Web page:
I’ve seen it on sets before where the director is going through a shot and getting the camera set up, and the last thing they do is figure out where/how to get the sound. They’ll tell the boom operator to stand in a certain place or hold it a certain way as to not interrupt the shot. This isn’t inherently bad (sometimes you have to have a certain shot) but the problem comes from when they don’t even ask what the sound guy thinks. Perhaps the location he was placed in doesn’t allow him to fully capture the conversation between two of the cast. Yet if the director’s not listening to the sound guy, he won’t find out until dailies, or post.

A good sound guy can will tell you when audio isn’t coming through correctly. Hell, even if you DO grab a random guy to do your sound, make sure that’s all they do and are paying attention to the sound. Then listen to them if they have suggestions or concerns. Hell, it’s not a bad idea to take them along with you while scouting locations (planning ahead…) so you can get his input on the locations as well as give him the opportunity to prepare the necessary equipment for the set.


Never Count on ADR

A common rookie mistake for a director is to say “We’ll fix it in post” or when specifically talking about sound, “Can’t we just ADR it?” Of all the questions I hear when I’m in the editing room, this is the one that makes me want to slap the director the most. As I mentioned before visual things can be ‘fixed in post’ or tweaked enough to make them work, but when it comes to audio it’s way harder, if not impossible at times. Never go onto a set and think, well if I don’t get the dialogue just right I’ll use ADR later.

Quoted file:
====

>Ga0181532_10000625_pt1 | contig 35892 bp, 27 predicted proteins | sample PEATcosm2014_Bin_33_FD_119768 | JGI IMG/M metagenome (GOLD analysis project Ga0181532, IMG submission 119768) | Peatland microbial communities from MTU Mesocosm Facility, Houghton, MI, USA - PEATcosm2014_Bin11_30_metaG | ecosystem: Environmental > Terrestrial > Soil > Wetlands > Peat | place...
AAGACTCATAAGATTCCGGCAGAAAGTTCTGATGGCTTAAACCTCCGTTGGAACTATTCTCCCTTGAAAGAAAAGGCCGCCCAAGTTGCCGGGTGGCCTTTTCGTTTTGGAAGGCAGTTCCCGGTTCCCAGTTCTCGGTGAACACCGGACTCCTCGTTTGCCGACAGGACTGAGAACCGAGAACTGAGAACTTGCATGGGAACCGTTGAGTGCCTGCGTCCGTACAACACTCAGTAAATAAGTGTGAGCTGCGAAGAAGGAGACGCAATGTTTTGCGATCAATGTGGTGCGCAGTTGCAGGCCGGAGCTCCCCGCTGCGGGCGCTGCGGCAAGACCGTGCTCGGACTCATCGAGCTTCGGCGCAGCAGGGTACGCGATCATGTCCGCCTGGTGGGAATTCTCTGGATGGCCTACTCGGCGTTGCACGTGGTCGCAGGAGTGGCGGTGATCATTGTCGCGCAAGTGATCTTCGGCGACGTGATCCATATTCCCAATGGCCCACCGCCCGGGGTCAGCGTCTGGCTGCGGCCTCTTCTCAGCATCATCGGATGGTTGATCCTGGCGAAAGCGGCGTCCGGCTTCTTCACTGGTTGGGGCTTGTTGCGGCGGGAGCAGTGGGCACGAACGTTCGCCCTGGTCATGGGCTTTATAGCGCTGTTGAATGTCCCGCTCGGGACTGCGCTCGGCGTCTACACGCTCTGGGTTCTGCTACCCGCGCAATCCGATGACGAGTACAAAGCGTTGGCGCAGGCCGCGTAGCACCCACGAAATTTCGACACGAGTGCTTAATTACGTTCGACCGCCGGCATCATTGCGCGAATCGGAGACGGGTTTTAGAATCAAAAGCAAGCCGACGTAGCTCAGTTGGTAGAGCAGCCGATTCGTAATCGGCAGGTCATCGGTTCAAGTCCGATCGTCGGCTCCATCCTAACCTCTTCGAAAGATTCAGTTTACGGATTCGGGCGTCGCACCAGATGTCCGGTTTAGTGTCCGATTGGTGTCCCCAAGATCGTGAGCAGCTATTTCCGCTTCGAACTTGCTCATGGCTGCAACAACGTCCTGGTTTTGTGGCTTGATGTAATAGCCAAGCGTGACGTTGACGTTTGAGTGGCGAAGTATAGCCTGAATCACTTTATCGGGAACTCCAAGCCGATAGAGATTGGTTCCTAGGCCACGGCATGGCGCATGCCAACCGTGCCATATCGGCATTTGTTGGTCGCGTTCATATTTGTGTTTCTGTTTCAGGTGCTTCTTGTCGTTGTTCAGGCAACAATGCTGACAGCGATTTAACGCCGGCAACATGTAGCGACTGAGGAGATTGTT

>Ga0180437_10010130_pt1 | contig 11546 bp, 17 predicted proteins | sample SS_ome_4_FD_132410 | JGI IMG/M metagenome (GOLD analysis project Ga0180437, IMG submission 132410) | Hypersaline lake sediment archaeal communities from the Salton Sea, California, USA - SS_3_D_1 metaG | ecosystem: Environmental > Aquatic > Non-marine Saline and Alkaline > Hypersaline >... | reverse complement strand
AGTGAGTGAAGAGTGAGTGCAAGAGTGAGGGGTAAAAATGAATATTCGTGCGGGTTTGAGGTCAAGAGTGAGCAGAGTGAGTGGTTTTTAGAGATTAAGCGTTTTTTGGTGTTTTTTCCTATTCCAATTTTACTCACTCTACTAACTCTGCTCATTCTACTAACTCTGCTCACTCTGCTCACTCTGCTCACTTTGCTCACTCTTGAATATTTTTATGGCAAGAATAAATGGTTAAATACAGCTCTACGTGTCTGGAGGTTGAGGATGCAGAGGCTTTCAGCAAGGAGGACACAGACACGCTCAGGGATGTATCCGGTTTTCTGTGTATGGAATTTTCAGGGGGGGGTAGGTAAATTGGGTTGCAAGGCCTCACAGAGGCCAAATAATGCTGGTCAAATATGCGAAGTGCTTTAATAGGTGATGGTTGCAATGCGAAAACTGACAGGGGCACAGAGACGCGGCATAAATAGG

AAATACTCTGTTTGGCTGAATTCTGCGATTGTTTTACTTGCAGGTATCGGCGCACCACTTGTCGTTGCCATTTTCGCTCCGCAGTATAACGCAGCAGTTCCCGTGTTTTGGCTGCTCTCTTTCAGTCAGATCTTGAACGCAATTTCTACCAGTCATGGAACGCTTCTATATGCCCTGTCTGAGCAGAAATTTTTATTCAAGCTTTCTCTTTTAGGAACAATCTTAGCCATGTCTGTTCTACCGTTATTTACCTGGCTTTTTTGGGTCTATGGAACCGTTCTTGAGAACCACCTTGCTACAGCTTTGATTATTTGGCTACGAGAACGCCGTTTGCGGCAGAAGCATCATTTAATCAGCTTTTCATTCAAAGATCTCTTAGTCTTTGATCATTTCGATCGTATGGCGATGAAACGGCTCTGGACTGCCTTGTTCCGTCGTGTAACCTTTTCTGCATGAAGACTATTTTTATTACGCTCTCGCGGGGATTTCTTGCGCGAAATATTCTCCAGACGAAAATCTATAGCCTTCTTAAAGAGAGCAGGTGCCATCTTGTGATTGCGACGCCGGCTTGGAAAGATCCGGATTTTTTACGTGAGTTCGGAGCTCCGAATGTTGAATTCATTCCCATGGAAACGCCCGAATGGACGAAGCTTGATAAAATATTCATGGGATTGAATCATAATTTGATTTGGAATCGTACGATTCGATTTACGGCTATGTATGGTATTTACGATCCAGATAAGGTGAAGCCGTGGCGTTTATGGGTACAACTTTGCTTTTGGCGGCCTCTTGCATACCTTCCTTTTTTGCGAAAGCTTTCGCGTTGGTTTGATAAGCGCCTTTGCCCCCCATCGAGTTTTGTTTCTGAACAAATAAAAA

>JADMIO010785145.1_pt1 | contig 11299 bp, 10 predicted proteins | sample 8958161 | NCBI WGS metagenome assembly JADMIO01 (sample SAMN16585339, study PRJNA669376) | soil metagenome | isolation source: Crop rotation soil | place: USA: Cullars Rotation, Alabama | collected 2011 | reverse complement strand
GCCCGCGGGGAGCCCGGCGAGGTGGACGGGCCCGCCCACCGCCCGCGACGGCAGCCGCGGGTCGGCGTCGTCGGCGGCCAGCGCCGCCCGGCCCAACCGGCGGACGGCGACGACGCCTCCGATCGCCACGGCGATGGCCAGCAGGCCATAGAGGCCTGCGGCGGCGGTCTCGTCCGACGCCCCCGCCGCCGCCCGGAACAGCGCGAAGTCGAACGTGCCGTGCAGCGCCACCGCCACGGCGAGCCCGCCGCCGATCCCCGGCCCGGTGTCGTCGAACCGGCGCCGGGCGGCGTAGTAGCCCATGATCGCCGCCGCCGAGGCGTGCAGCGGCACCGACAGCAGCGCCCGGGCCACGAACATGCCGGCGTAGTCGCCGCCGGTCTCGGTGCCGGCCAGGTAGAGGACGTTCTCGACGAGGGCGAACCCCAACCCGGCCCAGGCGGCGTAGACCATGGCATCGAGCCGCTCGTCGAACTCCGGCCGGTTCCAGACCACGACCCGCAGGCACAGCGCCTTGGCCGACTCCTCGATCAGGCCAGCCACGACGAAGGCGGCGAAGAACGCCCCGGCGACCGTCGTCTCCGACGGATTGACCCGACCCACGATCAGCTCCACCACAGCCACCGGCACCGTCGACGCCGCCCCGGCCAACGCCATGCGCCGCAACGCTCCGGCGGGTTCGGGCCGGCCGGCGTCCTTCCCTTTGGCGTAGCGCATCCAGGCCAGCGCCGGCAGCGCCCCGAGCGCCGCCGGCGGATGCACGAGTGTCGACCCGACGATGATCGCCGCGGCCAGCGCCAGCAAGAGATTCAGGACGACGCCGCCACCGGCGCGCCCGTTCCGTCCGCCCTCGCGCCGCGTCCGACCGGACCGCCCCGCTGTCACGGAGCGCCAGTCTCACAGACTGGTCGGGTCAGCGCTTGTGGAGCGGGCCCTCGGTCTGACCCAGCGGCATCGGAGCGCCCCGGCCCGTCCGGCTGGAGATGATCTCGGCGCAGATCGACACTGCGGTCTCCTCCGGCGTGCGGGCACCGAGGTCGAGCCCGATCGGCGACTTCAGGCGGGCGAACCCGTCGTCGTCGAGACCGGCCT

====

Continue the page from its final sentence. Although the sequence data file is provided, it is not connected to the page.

That’s a terrible idea, and in the long run is going to cost you both time and money. The real problem with ADR is it’s not easy to get the results you want. It’s not as simple as grabbing a quick mic, and having your actors spout out lines from the script. You have to be able to match the tone, perspective, and even physicality of the performance (i.e. a person who speaks right after running a marathon will sound way different from a person talking while taking a stroll through the park).

Not to mention you’ll need a comparable mic to the one you had originally, and you’ll have to call your actors back in, set up a room, or rent out a sound booth to do the ADR in. These things could all cost you extra out of your budget, and will take away time from your post-production; especially for you indie and student filmmakers. All of the time and money spent on ADR may mean you don’t get to include that extra visual effect shot you really wanted because you run out of money, or your deadline is too close.

It’s an avoidable issue, where if you plan your shoot correctly and get good sound on the set, then you won’t have to come back and worry about it. Personally I’d rather do it that way, than waste my post-production time on it. That’s not to say ADR is all bad and doesn’t serve a good purpose, it’s just more of a last resort option.